4 Things to Know About the New FAFSA

The Free Application for Federal Student Aid, or FAFSA, which families fill out to apply for college scholarships and loans, became available at fafsa.ed.gov on Oct. 1 this year, three months earlier than in the past. The CSS/Financial Aid Profile, an additional form required by some 300 private colleges and scholarship providers, also changed its timeline to correspond with the FAFSA.

Within two weeks of submitting your FAFSA you should receive a report showing how much federal aid you’re likely to get. Here are a few things to keep in mind as you're filling out and submitting your application.

1. You should file earlier.

As a result of the earlier FAFSA release, a small number of colleges have moved their financial aid deadlines into November or December, ahead of their admission application deadlines. So check as soon as possible with any school you might apply to. Even if a college isn’t changing its deadline, a lot of aid is first come, first served, so you should still submit your FAFSA as early as you can, says Jodi Okun, the founder of College Financial Aid Advisors. This is especially true for cash-strapped state universities.

Read: The One Thing You Must Do Before Filling Out Your FAFSA

2. Filling in your financial info will be easier.

For students starting college in the fall of 2017, families will use 2015 income tax information. In the past, when the FAFSA came out in January, families had to supply data for the year just ended, often before they filed a tax return, then update the form later. Now you can use the IRS Data Retrieval Tool to automatically fill in parts of the FAFSA based on your 2015 return. If your financial situation has changed significantly since then, such as a large drop in income, you can send additional information directly to each school.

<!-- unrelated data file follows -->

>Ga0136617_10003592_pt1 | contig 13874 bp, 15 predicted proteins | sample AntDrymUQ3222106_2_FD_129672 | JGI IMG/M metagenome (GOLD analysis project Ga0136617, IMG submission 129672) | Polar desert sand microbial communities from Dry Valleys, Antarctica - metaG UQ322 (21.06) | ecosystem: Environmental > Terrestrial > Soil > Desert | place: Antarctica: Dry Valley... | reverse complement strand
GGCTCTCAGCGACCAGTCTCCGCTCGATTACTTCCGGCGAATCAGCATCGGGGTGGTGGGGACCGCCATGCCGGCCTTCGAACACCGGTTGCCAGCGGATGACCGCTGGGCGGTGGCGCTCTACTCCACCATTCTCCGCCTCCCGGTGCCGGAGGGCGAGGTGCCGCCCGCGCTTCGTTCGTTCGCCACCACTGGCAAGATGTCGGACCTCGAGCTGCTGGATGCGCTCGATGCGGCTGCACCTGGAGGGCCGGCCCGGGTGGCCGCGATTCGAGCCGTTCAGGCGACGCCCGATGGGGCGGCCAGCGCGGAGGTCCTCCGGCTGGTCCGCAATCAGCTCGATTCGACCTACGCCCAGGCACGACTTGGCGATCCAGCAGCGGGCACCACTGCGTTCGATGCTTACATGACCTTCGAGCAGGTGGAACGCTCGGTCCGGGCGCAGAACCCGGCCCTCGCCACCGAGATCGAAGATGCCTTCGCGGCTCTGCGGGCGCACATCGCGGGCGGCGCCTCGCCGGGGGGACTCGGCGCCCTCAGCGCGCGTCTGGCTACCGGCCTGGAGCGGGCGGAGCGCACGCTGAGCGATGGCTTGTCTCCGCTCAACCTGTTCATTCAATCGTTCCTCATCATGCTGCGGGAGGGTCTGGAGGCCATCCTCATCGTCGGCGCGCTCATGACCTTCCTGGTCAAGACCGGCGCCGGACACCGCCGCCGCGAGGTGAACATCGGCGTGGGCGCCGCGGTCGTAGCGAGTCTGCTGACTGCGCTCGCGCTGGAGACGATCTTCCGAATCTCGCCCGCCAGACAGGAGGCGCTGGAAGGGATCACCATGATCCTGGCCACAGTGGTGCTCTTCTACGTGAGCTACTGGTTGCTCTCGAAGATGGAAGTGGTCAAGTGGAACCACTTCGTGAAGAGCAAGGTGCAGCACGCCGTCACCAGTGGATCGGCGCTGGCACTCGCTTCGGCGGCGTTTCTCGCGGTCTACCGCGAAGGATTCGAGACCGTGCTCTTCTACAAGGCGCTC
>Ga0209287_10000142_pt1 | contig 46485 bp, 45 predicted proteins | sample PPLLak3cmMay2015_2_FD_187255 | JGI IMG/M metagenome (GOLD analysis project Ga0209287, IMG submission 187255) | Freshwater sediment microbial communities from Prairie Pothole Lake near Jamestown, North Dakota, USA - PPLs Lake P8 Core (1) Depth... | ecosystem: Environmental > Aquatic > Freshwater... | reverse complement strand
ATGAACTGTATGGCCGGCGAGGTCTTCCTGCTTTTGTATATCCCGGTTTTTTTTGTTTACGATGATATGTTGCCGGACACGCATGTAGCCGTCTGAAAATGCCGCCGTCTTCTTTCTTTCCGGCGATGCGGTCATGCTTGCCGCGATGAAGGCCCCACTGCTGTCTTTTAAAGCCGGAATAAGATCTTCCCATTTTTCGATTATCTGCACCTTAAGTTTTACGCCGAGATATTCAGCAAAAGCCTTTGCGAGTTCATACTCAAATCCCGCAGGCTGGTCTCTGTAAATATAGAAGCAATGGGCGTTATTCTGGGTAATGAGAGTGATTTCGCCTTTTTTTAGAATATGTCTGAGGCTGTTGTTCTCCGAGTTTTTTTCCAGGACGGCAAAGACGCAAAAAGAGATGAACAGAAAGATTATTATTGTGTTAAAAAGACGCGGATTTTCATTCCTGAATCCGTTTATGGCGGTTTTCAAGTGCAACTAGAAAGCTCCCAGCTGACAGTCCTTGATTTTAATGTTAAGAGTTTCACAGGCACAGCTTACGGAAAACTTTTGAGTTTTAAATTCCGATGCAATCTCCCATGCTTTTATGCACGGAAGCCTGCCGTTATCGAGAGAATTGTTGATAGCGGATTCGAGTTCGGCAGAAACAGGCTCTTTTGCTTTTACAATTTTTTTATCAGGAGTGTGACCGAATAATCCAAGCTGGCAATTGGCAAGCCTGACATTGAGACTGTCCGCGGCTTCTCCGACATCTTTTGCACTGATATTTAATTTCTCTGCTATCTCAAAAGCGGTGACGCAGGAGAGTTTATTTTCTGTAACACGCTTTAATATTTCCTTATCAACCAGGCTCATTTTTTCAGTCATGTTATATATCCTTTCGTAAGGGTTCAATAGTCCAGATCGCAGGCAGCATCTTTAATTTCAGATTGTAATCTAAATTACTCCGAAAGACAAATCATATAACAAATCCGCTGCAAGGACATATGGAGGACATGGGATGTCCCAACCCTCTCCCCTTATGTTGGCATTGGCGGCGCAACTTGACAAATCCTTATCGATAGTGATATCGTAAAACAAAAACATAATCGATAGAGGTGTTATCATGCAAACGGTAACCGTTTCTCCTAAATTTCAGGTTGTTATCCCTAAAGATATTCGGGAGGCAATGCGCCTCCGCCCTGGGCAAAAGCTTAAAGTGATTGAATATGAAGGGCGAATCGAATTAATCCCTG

3. You needn't list everything.

In fact, it’s to your advantage to report only the types of assets and investments that the FAFSA specifically asks about. For example, don’t include your IRAs, 401(k) plans, and other retirement accounts, which are not supposed to be counted on the FAFSA,says Kalman A. Chany, a financial aid counselor and the author of Paying for College Without Going Broke. You should also omit any equity you might have in your home and the value of any small business you own that has fewer than 100 employees.

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4. You should file even if you don't expect aid.

Just submitting a FAFSA will automatically qualify you for a low-cost federal student loan of up to $5,500 for freshman year. The interest rate on undergraduate student loans is currently 3.8% plus about 1% in fees, which works out to an annual percentage rate of roughly 4.1%. The FAFSA is also required for many other kinds of aid, including work/study jobs; federal parent PLUS loans; scholarships from state agencies, private foundations, and colleges; and, in a few cases, merit aid.

For more in MONEY's Guide to FAFSA, check out:

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